The globalization of cooperative groups

Manuel Valdivieso, Benjamin W. Corn, Janet E. Dancey, D. Lawrence Wickerham, L. Elise Horvath, Edith A. Perez, Alison Urton, Walter M. Cronin, Erica Field, Evonne Lackey, Charles D. Blanke

Research output: Contribution to journalReview articlepeer-review

6 Scopus citations


The National Cancer Institute (NCI)-supported adult cooperative oncology research groups (now officially Network groups) have a longstanding history of participating in international collaborations throughout the world. Most frequently, the US-based cooperative groups work reciprocally with the Canadian national adult cancer clinical trial group, NCIC CTG (previously the National Cancer Institute of Canada Clinical Trials Group). Thus, Canada is the largest contributor to cooperative groups based in the United States, and vice versa. Although international collaborations have many benefits, they are most frequently utilized to enhance patient accrual to large phase III trials originating in the United States or Canada. Within the cooperative group setting, adequate attention has not been given to the study of cancers that are unique to countries outside the United States and Canada, such as those frequently associated with infections in Latin America, Asia, and Africa. Global collaborations are limited by a number of barriers, some of which are unique to the countries involved, while others are related to financial support and to US policies that restrict drug distribution outside the United States. This article serves to detail the cooperative group experience in international research and describe how international collaboration in cancer clinical trials is a promising and important area that requires greater consideration in the future.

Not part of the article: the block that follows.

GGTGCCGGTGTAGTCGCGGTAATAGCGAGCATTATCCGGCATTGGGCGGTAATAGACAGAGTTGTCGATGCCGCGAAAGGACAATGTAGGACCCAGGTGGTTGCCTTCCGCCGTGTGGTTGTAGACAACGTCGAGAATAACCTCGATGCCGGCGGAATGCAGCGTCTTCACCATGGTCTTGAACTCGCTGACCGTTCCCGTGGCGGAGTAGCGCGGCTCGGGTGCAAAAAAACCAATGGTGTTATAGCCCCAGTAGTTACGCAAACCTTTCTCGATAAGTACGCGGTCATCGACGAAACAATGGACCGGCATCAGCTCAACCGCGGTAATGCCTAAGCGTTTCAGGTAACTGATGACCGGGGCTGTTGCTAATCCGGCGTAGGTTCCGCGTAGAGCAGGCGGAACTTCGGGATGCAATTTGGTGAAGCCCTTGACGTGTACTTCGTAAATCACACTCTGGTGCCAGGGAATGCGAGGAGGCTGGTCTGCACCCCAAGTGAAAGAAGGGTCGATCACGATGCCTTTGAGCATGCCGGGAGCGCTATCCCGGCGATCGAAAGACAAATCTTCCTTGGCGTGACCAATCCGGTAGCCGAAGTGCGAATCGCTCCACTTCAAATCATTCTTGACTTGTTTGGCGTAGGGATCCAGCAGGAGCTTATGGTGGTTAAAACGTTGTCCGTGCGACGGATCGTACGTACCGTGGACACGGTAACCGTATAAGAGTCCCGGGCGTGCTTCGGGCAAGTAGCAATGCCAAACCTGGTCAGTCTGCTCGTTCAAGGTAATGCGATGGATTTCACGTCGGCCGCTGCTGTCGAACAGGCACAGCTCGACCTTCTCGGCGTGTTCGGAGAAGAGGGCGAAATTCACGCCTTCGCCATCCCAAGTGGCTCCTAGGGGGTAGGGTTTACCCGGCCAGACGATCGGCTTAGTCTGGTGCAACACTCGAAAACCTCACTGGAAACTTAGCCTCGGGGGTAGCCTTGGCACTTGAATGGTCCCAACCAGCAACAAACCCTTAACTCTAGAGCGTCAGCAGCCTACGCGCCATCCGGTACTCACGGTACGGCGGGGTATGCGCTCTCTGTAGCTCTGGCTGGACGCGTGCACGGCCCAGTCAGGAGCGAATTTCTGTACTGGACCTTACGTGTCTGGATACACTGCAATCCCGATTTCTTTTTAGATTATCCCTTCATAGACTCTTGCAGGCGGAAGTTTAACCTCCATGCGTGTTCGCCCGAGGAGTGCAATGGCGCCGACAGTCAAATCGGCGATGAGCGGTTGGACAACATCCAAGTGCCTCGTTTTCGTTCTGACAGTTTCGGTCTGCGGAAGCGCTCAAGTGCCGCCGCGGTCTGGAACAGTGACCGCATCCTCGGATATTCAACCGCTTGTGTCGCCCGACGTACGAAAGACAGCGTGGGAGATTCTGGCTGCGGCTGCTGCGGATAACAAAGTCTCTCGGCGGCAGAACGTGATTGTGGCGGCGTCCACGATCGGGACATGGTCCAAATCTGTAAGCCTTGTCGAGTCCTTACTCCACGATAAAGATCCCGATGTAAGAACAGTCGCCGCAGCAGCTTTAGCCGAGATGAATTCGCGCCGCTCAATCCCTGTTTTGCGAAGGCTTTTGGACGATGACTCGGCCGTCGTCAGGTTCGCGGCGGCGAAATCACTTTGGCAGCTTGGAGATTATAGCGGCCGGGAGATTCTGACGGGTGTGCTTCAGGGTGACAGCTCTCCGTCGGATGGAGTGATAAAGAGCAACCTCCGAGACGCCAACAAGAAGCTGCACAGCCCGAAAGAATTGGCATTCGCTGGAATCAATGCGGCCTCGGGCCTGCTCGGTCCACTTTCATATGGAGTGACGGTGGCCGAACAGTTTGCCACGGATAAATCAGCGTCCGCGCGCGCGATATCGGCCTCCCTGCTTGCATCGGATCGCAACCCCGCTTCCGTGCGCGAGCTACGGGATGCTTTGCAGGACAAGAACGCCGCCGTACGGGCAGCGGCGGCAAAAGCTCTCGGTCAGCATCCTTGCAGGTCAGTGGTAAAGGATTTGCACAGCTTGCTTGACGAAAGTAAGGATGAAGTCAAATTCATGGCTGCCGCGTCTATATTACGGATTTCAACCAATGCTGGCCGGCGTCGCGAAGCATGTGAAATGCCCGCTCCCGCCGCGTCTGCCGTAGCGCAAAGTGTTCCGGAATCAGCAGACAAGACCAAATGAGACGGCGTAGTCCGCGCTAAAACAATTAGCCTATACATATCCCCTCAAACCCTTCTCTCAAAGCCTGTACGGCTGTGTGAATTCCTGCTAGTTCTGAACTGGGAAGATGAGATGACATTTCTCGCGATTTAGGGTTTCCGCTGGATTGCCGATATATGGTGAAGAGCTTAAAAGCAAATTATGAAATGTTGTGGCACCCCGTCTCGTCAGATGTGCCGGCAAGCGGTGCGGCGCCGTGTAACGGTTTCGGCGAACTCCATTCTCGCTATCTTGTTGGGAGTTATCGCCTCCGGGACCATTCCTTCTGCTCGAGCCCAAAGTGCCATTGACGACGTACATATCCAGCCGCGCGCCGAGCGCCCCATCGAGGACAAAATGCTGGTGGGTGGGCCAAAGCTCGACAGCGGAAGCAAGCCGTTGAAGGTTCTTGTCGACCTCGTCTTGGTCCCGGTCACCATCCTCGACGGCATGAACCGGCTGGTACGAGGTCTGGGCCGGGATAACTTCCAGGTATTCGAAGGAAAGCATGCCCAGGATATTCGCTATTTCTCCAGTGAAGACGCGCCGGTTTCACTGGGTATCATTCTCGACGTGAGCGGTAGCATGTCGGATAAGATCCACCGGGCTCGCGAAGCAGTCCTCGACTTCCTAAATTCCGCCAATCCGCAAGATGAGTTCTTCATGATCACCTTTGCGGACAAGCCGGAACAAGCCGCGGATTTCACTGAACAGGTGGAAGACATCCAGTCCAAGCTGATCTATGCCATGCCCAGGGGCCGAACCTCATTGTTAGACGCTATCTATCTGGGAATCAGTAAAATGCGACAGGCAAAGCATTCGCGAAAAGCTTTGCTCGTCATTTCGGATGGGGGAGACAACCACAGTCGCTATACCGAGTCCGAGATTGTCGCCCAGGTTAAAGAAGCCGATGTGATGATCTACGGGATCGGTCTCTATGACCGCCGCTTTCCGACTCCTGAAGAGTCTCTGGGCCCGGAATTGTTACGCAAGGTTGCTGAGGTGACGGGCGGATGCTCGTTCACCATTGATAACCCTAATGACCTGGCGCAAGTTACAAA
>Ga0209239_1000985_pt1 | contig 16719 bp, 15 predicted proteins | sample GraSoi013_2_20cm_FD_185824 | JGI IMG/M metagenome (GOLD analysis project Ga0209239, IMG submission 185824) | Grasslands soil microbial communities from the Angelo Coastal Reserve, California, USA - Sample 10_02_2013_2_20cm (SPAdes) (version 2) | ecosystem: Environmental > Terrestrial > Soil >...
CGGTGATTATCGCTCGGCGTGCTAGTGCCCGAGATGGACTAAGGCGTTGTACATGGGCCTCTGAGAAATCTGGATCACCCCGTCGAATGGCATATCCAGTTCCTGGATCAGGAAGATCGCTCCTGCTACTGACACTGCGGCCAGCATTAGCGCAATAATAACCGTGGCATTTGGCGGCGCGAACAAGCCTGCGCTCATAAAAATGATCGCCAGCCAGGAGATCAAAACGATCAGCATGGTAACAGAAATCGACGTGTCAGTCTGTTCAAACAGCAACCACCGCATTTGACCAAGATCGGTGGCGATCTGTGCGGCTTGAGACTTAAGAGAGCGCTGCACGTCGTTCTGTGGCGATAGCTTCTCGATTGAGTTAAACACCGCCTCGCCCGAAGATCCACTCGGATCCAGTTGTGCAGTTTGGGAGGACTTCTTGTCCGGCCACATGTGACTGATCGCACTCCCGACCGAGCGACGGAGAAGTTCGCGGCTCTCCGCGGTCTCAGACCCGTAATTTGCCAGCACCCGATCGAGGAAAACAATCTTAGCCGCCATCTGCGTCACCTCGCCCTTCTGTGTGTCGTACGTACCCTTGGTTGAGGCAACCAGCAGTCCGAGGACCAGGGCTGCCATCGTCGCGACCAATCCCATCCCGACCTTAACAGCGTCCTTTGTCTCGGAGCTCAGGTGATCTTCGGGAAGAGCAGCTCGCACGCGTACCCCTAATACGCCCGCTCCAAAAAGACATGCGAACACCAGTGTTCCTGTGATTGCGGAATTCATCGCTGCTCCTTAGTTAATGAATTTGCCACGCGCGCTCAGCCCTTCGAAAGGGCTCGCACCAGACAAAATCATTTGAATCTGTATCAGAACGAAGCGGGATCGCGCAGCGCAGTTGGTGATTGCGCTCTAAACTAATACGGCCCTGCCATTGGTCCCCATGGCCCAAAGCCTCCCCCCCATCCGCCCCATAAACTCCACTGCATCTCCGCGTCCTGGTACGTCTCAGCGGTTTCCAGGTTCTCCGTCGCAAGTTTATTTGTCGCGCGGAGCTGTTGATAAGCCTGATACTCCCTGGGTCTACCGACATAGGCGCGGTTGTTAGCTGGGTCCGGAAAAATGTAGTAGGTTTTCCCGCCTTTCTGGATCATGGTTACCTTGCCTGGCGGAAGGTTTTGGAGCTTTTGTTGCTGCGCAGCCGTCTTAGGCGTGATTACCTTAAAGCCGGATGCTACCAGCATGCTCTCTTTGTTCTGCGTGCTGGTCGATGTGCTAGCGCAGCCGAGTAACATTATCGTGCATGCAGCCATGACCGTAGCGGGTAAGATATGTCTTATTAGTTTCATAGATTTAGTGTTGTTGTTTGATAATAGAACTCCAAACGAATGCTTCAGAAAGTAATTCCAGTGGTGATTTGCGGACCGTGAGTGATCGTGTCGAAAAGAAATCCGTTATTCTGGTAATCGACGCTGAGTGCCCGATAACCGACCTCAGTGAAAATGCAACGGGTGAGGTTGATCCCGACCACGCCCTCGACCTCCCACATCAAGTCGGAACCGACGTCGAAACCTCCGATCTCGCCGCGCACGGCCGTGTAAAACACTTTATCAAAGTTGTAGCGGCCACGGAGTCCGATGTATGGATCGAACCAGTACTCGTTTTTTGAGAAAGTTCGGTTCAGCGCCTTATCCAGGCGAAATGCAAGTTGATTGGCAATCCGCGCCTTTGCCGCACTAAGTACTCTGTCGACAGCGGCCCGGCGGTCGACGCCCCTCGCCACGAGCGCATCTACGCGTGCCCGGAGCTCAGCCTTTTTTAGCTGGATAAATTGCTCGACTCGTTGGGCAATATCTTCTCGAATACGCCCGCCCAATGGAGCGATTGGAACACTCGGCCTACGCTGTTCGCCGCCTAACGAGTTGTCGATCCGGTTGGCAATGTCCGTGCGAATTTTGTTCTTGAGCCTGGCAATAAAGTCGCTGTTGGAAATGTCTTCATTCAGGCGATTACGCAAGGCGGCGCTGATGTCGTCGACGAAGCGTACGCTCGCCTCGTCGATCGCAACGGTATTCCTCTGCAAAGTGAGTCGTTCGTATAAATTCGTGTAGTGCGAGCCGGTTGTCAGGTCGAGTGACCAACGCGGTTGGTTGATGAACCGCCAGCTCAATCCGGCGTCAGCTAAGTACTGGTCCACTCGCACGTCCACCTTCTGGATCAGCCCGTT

Original languageEnglish (US)
Pages (from-to)693-712
Number of pages20
JournalSeminars in oncology
Issue number5
StatePublished - 2015

ASJC Scopus subject areas

  • Hematology
  • Oncology


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